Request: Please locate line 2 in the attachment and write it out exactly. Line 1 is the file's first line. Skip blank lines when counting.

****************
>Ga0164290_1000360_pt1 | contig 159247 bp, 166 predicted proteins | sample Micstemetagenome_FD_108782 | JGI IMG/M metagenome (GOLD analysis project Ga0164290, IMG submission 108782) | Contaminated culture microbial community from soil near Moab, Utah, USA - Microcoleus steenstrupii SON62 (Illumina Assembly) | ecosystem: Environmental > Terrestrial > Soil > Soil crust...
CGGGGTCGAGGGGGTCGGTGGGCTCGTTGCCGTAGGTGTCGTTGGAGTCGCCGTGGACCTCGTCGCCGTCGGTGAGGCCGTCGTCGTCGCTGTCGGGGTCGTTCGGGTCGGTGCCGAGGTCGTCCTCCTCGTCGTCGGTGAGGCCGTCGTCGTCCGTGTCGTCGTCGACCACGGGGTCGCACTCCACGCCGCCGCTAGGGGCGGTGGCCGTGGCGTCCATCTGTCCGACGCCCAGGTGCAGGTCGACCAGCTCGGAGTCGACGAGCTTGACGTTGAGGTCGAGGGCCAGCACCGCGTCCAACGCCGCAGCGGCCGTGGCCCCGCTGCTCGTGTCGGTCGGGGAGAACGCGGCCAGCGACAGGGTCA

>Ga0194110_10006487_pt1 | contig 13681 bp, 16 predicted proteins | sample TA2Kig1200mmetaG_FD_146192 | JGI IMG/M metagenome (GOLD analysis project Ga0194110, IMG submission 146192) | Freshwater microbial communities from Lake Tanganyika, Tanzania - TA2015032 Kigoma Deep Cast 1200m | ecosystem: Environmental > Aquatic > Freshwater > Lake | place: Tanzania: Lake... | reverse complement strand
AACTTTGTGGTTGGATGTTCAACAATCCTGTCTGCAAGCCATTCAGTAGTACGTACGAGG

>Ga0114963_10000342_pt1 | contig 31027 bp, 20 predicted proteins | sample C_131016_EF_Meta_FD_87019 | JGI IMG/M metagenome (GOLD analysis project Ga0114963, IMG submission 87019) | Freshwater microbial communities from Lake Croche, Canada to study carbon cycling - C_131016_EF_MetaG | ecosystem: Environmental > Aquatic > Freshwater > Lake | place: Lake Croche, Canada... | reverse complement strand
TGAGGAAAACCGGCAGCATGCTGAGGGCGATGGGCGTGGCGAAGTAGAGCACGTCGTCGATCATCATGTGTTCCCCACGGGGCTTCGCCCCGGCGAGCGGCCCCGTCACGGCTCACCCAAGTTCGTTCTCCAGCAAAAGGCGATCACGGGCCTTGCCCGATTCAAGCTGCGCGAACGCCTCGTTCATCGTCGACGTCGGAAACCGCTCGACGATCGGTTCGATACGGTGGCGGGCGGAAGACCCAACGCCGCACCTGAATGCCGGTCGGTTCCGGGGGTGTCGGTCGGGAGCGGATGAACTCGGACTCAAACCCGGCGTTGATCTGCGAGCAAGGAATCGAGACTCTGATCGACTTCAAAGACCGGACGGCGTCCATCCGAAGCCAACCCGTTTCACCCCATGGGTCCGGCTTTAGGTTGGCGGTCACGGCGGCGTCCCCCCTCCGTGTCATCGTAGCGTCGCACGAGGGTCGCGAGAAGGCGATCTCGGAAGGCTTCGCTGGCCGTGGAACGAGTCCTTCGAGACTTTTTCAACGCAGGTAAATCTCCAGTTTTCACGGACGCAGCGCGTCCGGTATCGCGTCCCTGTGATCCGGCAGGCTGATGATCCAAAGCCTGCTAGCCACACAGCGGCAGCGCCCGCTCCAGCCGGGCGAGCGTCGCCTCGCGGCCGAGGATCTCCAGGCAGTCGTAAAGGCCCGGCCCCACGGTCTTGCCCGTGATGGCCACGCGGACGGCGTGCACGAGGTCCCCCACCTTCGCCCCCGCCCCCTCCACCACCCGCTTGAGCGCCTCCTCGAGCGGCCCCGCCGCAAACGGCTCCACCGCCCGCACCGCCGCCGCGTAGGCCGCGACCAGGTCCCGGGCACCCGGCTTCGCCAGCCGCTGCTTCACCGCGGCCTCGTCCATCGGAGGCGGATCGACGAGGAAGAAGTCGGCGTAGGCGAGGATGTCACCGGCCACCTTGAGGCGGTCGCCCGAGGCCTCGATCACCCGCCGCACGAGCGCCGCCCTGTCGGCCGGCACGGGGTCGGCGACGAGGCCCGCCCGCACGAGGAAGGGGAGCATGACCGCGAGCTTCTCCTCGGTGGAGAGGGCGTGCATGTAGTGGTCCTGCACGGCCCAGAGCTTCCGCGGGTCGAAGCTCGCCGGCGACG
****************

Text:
CGGGGTCGAGGGGGTCGGTGGGCTCGTTGCCGTAGGTGTCGTTGGAGTCGCCGTGGACCTCGTCGCCGTCGGTGAGGCCGTCGTCGTCGCTGTCGGGGTCGTTCGGGTCGGTGCCGAGGTCGTCCTCCTCGTCGTCGGTGAGGCCGTCGTCGTCCGTGTCGTCGTCGACCACGGGGTCGCACTCCACGCCGCCGCTAGGGGCGGTGGCCGTGGCGTCCATCTGTCCGACGCCCAGGTGCAGGTCGACCAGCTCGGAGTCGACGAGCTTGACGTTGAGGTCGAGGGCCAGCACCGCGTCCAACGCCGCAGCGGCCGTGGCCCCGCTGCTCGTGTCGGTCGGGGAGAACGCGGCCAGCGACAGGGTCA